« PreviousContinue »
Now rapid as a ray of light
He darts up yon tall beach;
And now the top can reach.
Now view him seated on the bough,
To crack his nuts at ease, While blackbirds sing and stock-doves coo, Amid the neighbouring trees.
The light wind lifts his silky hair,
So long and loosely fowing;
How brisk he looks, and knowing! With cunning glance he casts around
His merry sparkling eye,
Rich clusters he can spy.
His lofty station soon he quits,
To seize the milky store; You ne'er can catch him, dearest child,
The useless chase give o'er.
The butterfly you once surpris'd,
And had him in your power, While he his painted wings display'd
Upon the passion flower.
As in the Foxglove's bell he div'd,
You caught the humble bee; Examin'd well his velvet coat,
Then gave him liberty.
With lambkins you might run a race,
Though swift they hied away, The nimble kid attempt to chase
Along the heathy brae;
But little squirrel's more alert
Than butterfly or bee;
So swift of foot as he.
What a useful animal is the Cow? What would little girls and boys do if she did not afford them her nice sweet milk every morning and night for breakfast and supper? I think they would not find any thing so nice, or that would do them so much good. What thousands and millions of little folks feed on this delicious and healthful food every day! What a useful animal is the Cow! And not only does she provide excellent food for little boys and girls, but from her milk the rich cream is skimmed, which is to be mixed with your father's coffee and your mother's tea; or else the cream is kept until a sufficient quantity is collected, and then they put it into the churn, and it is worked about until it is made into butter :-hutter, which you know is so useful for puddings and pies and many other things. But this is not all; some farmers keep many Cows, and send their milk-maids early and late to milk them, and they bring home large quantities of good milk, of which they make cheese; and cheese is a very useful article of food: and thus in so many ways, beside others we have not named, is this valuable animal useful.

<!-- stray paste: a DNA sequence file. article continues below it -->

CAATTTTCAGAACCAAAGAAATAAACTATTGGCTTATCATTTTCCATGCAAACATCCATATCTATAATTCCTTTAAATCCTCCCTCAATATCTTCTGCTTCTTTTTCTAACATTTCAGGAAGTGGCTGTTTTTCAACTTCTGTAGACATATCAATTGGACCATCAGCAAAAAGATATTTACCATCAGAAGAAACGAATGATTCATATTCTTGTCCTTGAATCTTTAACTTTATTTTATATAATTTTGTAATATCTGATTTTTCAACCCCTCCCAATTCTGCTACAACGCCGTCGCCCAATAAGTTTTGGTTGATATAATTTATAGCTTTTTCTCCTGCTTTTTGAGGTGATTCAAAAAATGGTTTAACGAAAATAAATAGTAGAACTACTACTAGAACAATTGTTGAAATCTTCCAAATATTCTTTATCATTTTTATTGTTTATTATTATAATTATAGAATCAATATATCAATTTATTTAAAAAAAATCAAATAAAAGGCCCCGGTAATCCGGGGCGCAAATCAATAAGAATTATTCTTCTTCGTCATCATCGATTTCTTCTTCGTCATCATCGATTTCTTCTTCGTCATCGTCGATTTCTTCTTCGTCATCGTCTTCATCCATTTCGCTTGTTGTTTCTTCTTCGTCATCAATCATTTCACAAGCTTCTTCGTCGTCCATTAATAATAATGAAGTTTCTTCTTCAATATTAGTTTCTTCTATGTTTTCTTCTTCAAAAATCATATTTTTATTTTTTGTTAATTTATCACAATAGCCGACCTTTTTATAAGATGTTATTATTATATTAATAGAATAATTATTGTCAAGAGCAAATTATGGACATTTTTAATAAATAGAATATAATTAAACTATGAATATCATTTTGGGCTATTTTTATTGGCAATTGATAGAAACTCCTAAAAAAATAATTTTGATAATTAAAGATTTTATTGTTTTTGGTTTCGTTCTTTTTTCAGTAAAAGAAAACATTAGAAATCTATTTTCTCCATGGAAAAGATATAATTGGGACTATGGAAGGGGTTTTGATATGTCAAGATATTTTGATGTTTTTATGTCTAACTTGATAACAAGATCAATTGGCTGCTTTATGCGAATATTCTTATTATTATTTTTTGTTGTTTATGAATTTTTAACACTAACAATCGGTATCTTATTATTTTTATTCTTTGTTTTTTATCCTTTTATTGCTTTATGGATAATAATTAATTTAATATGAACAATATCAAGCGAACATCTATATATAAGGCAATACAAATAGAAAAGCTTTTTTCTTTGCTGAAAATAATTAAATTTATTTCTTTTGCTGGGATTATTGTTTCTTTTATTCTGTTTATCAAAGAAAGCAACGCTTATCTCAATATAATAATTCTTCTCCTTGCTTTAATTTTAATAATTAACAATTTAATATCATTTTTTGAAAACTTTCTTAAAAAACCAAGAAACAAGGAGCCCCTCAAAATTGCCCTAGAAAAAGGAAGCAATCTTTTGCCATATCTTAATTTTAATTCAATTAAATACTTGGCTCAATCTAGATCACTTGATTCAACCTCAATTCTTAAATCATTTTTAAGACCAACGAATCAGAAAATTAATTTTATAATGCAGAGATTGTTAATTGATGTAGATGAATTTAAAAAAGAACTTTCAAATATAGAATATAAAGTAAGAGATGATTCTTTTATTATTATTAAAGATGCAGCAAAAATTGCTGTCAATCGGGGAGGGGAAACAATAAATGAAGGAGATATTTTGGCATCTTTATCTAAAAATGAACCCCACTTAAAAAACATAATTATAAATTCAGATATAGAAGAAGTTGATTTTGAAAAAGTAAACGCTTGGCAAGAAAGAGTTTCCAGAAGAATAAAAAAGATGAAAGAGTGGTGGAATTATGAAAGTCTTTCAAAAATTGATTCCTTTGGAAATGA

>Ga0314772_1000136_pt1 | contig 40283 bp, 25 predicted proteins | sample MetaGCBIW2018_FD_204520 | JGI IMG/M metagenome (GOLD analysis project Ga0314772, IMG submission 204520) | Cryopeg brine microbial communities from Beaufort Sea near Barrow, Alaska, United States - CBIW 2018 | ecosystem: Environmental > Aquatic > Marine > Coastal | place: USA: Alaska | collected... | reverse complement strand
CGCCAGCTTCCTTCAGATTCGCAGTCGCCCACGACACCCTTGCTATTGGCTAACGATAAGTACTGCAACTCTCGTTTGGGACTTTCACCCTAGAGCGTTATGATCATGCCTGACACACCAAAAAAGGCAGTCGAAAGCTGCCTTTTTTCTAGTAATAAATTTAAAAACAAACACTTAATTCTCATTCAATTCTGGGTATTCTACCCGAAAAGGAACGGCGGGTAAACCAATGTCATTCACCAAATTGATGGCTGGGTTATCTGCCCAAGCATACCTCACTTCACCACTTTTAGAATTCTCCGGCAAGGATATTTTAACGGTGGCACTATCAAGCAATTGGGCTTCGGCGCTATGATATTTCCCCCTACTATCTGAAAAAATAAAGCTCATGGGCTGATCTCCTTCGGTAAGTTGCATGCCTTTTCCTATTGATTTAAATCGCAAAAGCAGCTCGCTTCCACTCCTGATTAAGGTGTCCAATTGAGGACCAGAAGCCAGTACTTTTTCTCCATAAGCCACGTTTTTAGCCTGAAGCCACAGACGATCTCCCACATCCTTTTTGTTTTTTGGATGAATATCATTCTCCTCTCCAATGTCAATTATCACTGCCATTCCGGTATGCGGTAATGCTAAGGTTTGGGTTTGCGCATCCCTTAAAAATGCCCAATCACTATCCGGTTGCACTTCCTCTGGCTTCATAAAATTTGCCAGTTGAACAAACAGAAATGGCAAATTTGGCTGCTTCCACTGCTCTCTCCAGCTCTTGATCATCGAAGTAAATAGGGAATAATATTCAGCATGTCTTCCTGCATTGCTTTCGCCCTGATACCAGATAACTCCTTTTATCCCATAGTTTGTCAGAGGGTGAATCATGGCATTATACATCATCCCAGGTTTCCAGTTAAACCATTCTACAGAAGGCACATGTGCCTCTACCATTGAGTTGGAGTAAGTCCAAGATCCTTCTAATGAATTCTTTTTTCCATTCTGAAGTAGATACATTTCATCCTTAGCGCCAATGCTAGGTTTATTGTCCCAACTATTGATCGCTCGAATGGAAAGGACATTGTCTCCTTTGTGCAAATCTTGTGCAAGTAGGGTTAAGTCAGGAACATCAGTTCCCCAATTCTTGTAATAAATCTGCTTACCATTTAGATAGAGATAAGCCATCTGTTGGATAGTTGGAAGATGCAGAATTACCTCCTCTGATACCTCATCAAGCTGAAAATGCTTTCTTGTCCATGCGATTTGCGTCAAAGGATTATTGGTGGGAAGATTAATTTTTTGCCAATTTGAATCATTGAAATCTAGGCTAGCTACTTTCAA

Well, little reader, let us remember one thing, God Almighty made the Cow for our use; let us thank him for his goodness, and never forget, when your basin of good sweet milk is set before you morning and evening, to thank the great and good God, whose tender mercies are over all his works, for giving you your portion of meat in due season; and remember, that the same Great Being who gives you your daily food, gave you his Son from heaven to die for your sins.
ADDRESS TO A COW.
To Henry Keene, Esq., Walworth, Surrey.
Cambridge, December, 20, 1774. R. R.
ADDRESS TO A COW.
Go, milk white messenger, to Walworth go,
Go, fav’rite heifer, browse beneath his eye,
I knew a widow, who with one red cow, Brought up six sons—there's no such woman now. Milk was the beverage of paradise ; Milk, harmless milk, that never gender'd vice. Run, Judith, run : your mistress rings for cream. See there the circle sits,—the circle I esteem. They all are wise, and every one loves cream? Er'n tea's insipid without that, they deem.
But what thy milk? and what thy luscious cream? My favourite cow! there's pleasure in the theme. With milk, the Baker shortens his hot roll; With milk, the school-boy fills his morning bowl. With milk, the plaisterer silvers o'er the wall; With milk, the poultry's whiten'd for the stall; With milk, the farmer fats both pork and calf; And of a pudding, milk's the beiter half. With milk the wench stirs up the ploughman's pies, And fries nice Shrovetide pancakes for good boys. Cheesecakes and custards from the milk pail flow, And thence come syllabubs, and trifles too: Thence curds and whey, posset, and white pot come; Thence many a nick nack at the farmer's home.